Thursday, May 20, 2010

Jesus - the ultimate avatar

While I was watching the movie "Avatar" recently, I couldn't help thinking that Jesus was the ultimate avatar.

An avatar is a representation of a real person in an environment or world different from, but parallel to, their own.  The avatar takes on the likeness of those in the parallel world, living with them and as they do, yet remains connected to and controlled by their real self.  That real self remains invisible to the people of the other world and connects with them solely through the avatar.

In "Avatar", Jake Sully, though an invalid in his real world, is able to live a full and heroic physical life through his avatar in the world of Pandora.  His avatar was able to do anything that Jake required of it by being controlled through Jake's thoughts and ambitious plans.

(We also have avatars in the computer world which are small images used in internet forums and larger ones used in video games to represent and identify their members and players.)

Jesus was God's avatar on earth, the parallel world he created.  The only way God could save humankind was to come to earth as a human, live as a perfect human, pay the death penalty for humankind's sin as a human, and rise from the dead - the ultimate avatar in the world of humans.

It was clear, not only from what he said, but from what he did and how he did it, that Jesus was indeed God in avatar (human) form.

Paul reveals that "The Son is the image of the invisible God" (Colossians 1 : 15) and " in Christ all the fullness of the Deity lives in bodily form." (Colossians 2 : 9).
John, in introducing his gospel, said, "No one has ever seen God, but the one and only Son, who is himself God and is in closest relationship with the Father, has made him known." (John 1 : 18).
In a similar way, the author of Hebrews in his introduction says, "The Son is the radiance of God's glory, and the exact representation of his being ... " (Hebrews 1 : 3)

All of these echoed Jesus' own admissions that he and the Father were one (John 10 : 30) and that those who had seen him had seen the Father as well (John 14 : 9).

And so God lived with us in our world, doing for us what we couldn't do for ourselves, and thus created the gateway for all of his creation to eventually live in fellowship with him forever.

Sunday, May 16, 2010

The Roman Road

When I was much younger I learned "The Roman Road" as a tool for personal evangelism.
A small selection of verses from Romans was used to explain the gospel story to those who would listen. I had a small, black New Testament with these verses highlighted and my listener and I would read through them, discussing what they meant, in the hope that my listener "would be saved".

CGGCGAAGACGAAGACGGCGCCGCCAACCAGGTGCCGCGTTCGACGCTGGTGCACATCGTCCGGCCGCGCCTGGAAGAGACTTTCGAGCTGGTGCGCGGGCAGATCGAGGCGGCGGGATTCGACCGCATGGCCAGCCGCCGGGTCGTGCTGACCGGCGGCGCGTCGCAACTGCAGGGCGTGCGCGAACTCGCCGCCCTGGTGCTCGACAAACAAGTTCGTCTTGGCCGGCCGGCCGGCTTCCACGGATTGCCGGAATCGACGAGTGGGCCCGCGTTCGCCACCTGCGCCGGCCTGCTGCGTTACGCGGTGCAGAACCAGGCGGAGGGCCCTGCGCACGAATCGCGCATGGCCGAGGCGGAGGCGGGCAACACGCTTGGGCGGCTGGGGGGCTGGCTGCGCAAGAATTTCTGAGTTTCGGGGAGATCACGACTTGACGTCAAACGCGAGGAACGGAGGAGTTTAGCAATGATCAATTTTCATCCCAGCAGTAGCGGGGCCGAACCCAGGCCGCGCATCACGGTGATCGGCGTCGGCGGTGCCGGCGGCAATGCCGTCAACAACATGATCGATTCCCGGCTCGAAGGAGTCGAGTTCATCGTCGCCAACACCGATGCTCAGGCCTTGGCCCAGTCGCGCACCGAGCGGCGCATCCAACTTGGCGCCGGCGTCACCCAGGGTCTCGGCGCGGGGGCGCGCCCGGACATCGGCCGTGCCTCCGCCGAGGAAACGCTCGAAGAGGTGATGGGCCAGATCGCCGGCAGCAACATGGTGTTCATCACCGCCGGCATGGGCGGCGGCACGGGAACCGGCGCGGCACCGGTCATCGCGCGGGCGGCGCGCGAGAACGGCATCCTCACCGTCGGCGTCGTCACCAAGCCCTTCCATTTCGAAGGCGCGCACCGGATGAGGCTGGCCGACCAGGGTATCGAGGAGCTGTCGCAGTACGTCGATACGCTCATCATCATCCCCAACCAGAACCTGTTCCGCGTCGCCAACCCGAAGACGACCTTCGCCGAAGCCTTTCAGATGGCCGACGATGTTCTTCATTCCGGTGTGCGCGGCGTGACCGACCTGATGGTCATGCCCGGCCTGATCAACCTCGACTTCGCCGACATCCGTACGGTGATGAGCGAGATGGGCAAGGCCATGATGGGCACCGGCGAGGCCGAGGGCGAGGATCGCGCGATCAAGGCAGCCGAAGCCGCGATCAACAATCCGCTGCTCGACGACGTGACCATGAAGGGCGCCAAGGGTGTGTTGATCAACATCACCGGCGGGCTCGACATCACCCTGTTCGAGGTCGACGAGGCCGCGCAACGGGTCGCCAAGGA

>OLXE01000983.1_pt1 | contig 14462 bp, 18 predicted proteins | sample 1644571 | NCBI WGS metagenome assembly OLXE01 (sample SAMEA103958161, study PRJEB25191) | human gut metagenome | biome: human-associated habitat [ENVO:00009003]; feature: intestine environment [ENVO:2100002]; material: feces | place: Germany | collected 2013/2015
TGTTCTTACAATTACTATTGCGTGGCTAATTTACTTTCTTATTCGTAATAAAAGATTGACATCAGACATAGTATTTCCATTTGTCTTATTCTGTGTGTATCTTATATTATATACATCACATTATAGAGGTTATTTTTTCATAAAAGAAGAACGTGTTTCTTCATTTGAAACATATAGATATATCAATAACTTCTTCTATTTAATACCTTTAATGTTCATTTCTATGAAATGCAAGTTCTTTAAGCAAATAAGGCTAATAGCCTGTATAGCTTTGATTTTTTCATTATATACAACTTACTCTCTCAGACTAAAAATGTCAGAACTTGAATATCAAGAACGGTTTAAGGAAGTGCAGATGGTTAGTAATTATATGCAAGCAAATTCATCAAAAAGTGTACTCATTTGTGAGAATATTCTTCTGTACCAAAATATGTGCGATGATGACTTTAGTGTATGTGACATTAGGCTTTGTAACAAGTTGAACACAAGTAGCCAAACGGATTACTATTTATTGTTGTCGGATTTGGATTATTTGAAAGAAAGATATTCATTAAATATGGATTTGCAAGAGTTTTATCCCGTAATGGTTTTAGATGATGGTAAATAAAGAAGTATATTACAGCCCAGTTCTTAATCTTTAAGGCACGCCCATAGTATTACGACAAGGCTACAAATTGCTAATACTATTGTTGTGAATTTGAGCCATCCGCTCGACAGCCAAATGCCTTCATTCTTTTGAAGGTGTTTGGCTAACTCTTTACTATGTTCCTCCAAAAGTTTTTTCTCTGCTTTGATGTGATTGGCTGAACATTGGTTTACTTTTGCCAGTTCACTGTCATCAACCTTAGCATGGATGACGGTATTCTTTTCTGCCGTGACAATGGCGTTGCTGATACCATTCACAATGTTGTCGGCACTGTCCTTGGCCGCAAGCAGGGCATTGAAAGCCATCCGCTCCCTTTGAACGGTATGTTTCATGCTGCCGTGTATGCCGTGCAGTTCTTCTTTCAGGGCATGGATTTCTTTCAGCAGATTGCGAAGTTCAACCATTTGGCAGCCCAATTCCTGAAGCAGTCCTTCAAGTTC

There were several stopping-places along the road sign-posted by the following verses .....
Romans 3 : 23
For all have sinned and fall short of the glory of God.  [TNIV]
We would discuss the tragic state of the human race and our personal predicament before God.
I would then invite my listener to admit they were a sinner.

Romans 6 : 23
For the wages of sin is death, but the gift of God is eternal life in Christ Jesus our Lord.  [TNIV]
This verse opened discussion on the nature of death that was the consequence of our being sinners, and the sort of life God was providing as a free gift through Jesus.
I would help my listener see that they deserved death; but there was a way out of this by reaching out and accepting God's free gift of salvation, forgiveness, new life.

Romans 5 : 8
But God demonstrates his own love for us in this: While we were still sinners, Christ died for us.  [TNIV]
We would then discuss God's unconditional love for all of his creation and his plan to save and forgive us.  Jesus' obedience to the Father and the significance of his death on the cross were discussed to demonstrate how these provided the solution to the world tragedy and our own predicament.
I would invite my listener to agree that it is God's love, demonstrated in Jesus on the cross, that saves us, and that nothing else does or can.

Romans 10 : 13
Everyone who calls on the name of the Lord will be saved.  [TNIV]
Having previously agreed with me that they were included in the sinners group, I now assured them that they are equally in the group that is qualified to call out to the Lord and be saved.

Romans 10 : 9, 10
If you declare with your mouth, 'Jesus is Lord,' and believe in your heart that God raised him from the dead, you will be saved.  For it is with your heart that you believe and are justified, and it is with your mouth that you profess your faith and be saved.  [TNIV]
At this point I would usually check on my listener's understanding of all we had discussed and invite them to repent of their sin, confess Jesus as Lord and invite Jesus into their heart.... and so be saved and empowered to live this new life.